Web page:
The Computer Science Ontology: A Large-Scale Taxonomy of Research Areas [chapter]

Angelo A. Salatino, Thiviyan Thanapalasingam, Andrea Mannocci, Francesco Osborne, Enrico Motta
2018 Lecture Notes in Computer Science  
Ontologies of research areas are important tools for characterising, exploring, and analysing the research landscape. Some fields of research are comprehensively described by large-scale taxonomies, e.g., MeSH in Biology and PhySH in Physics. Conversely, current Computer Science taxonomies are coarse-grained and tend to evolve slowly. For instance, the ACM classification scheme contains only about 2K research topics and the last version dates back to 2012. In this paper, we introduce the
more » ... r Science Ontology (CSO), a largescale, automatically generated ontology of research areas, which includes about 26K topics and 226K semantic relationships. It was created by applying the Klink-2 algorithm on a very large dataset of 16M scientific articles. CSO presents two main advantages over the alternatives: i) it includes a very large number of topics that do not appear in other classifications, and ii) it can be updated automatically by running Klink-2 on recent corpora of publications. CSO powers several tools adopted by the editorial team at Springer Nature and has been used to enable a variety of solutions, such as classifying research publications, detecting research communities, and predicting research trends. To facilitate the uptake of CSO we have developed the CSO Portal, a web application that enables users to download, explore, and provide granular feedback on CSO at different levels. Users can use the portal to rate topics and relationships, suggest missing relationships, and visualise sections of the ontology. The portal will support the publication of and access to regular new releases of CSO, with the aim of providing a comprehensive resource to the various communities engaged with scholarly data.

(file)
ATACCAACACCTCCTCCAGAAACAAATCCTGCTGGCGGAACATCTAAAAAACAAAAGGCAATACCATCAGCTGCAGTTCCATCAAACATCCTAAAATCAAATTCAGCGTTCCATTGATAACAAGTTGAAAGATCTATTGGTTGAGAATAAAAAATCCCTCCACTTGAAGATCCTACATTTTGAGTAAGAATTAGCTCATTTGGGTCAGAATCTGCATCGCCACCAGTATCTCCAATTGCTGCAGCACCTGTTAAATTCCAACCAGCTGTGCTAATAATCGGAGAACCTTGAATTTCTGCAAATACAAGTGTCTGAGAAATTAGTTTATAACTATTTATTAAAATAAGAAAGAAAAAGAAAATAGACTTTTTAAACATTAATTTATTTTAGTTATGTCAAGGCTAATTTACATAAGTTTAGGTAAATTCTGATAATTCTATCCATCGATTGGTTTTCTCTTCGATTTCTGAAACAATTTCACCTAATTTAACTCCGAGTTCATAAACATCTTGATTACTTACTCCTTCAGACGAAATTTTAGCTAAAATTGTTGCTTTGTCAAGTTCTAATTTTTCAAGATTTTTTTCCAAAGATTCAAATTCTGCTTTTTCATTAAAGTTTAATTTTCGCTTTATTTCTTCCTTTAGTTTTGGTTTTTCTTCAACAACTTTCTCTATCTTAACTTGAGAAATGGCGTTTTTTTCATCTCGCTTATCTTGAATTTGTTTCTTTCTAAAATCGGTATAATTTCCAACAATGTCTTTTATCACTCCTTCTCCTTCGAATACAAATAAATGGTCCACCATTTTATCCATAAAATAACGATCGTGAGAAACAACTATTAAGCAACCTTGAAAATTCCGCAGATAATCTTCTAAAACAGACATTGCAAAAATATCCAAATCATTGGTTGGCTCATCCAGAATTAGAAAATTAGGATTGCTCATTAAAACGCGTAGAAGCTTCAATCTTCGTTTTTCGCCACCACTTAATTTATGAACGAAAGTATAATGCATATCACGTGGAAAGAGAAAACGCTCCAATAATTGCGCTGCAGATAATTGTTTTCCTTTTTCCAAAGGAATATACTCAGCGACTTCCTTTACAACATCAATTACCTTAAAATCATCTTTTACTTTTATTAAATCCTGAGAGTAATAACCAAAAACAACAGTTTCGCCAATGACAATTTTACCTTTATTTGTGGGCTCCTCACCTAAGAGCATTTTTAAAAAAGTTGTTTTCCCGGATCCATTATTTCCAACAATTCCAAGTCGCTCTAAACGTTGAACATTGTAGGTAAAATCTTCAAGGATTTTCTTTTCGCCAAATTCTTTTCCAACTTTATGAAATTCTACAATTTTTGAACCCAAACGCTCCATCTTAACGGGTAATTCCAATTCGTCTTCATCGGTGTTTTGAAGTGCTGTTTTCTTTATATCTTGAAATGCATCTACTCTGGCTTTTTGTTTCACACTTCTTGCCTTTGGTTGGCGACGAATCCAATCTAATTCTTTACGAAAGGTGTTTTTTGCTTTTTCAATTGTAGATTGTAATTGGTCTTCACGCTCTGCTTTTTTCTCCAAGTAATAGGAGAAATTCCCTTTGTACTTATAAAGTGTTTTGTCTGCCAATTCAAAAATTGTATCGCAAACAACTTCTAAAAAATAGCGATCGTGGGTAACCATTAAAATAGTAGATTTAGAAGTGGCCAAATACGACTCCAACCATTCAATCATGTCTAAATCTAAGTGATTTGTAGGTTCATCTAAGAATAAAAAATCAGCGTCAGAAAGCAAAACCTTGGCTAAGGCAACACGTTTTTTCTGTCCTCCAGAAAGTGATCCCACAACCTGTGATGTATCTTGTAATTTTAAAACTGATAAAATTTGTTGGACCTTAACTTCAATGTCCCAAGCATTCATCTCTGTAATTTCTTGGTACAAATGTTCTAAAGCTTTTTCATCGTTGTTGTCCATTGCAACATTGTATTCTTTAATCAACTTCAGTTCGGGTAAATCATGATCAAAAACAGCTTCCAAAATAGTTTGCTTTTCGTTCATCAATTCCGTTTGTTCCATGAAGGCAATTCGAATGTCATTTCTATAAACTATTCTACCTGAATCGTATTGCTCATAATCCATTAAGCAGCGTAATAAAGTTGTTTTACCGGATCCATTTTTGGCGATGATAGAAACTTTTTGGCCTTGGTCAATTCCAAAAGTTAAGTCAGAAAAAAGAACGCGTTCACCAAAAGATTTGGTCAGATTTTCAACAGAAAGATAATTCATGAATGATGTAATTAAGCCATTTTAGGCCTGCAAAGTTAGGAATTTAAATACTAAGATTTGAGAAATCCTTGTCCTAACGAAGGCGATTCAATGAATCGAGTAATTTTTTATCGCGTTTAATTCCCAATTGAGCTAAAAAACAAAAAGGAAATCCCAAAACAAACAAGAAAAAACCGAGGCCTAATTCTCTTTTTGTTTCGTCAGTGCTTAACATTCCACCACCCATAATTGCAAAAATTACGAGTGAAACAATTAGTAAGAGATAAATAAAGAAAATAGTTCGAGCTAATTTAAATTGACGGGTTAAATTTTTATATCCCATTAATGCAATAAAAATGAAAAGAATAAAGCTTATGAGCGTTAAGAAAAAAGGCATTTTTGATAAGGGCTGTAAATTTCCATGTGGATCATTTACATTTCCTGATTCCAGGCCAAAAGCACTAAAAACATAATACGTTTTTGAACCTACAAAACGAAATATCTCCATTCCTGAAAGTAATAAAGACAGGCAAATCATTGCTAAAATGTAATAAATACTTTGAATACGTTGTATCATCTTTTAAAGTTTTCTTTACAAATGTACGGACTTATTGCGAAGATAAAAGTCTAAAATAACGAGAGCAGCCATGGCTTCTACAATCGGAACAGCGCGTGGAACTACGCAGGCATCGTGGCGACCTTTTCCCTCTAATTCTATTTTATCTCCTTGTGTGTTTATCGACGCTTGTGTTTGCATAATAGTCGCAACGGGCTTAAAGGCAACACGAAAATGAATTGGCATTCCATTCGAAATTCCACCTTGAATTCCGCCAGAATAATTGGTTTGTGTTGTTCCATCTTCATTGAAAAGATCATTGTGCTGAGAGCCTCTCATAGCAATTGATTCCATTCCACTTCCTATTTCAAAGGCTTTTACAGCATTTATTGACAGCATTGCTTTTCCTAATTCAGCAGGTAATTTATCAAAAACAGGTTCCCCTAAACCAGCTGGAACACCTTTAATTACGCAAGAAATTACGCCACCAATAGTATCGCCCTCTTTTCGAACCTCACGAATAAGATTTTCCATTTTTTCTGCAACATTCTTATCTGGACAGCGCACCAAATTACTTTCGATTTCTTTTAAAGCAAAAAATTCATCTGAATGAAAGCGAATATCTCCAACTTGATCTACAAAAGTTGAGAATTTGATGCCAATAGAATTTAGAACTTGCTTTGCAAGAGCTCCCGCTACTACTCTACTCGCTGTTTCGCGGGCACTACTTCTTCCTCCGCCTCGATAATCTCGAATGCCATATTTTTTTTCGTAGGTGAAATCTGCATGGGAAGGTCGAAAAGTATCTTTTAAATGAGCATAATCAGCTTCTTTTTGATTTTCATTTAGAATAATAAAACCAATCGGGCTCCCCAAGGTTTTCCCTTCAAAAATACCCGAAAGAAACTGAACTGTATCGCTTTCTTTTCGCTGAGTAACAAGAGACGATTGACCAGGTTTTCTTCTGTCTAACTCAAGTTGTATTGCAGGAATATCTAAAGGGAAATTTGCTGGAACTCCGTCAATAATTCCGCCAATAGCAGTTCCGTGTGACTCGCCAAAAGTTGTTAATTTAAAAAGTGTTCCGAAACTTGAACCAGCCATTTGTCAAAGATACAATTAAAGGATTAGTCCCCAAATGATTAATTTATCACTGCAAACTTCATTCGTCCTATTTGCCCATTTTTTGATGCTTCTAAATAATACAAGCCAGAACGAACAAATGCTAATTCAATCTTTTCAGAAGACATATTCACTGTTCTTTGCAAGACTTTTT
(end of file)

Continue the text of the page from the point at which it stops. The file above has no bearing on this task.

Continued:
doi:10.1007/978-3-030-00668-6_12 fatcat:c3arhzreivd57hi462ibpztktu

Smart Book Recommender: A Semantic Recommendation Engine for Editorial Products

Francesco Osborne, Thiviyan Thanapalasingam, Angelo Antonio Salatino, Aliaksandr Birukou, Enrico Motta
2017 International Semantic Web Conference  
Academic publishers, such as Springer Nature, need to constantly make informed decisions about how and where to market their editorial products. In the field of Computer Science (CS), it is particularly critical to assess which books will be of interest to the attendees of a conference. Typically, these items are manually chosen by publishing editors, on the basis of their personal experience. To make this process both faster and more robust we have developed the Smart Book Recommender (SBR), a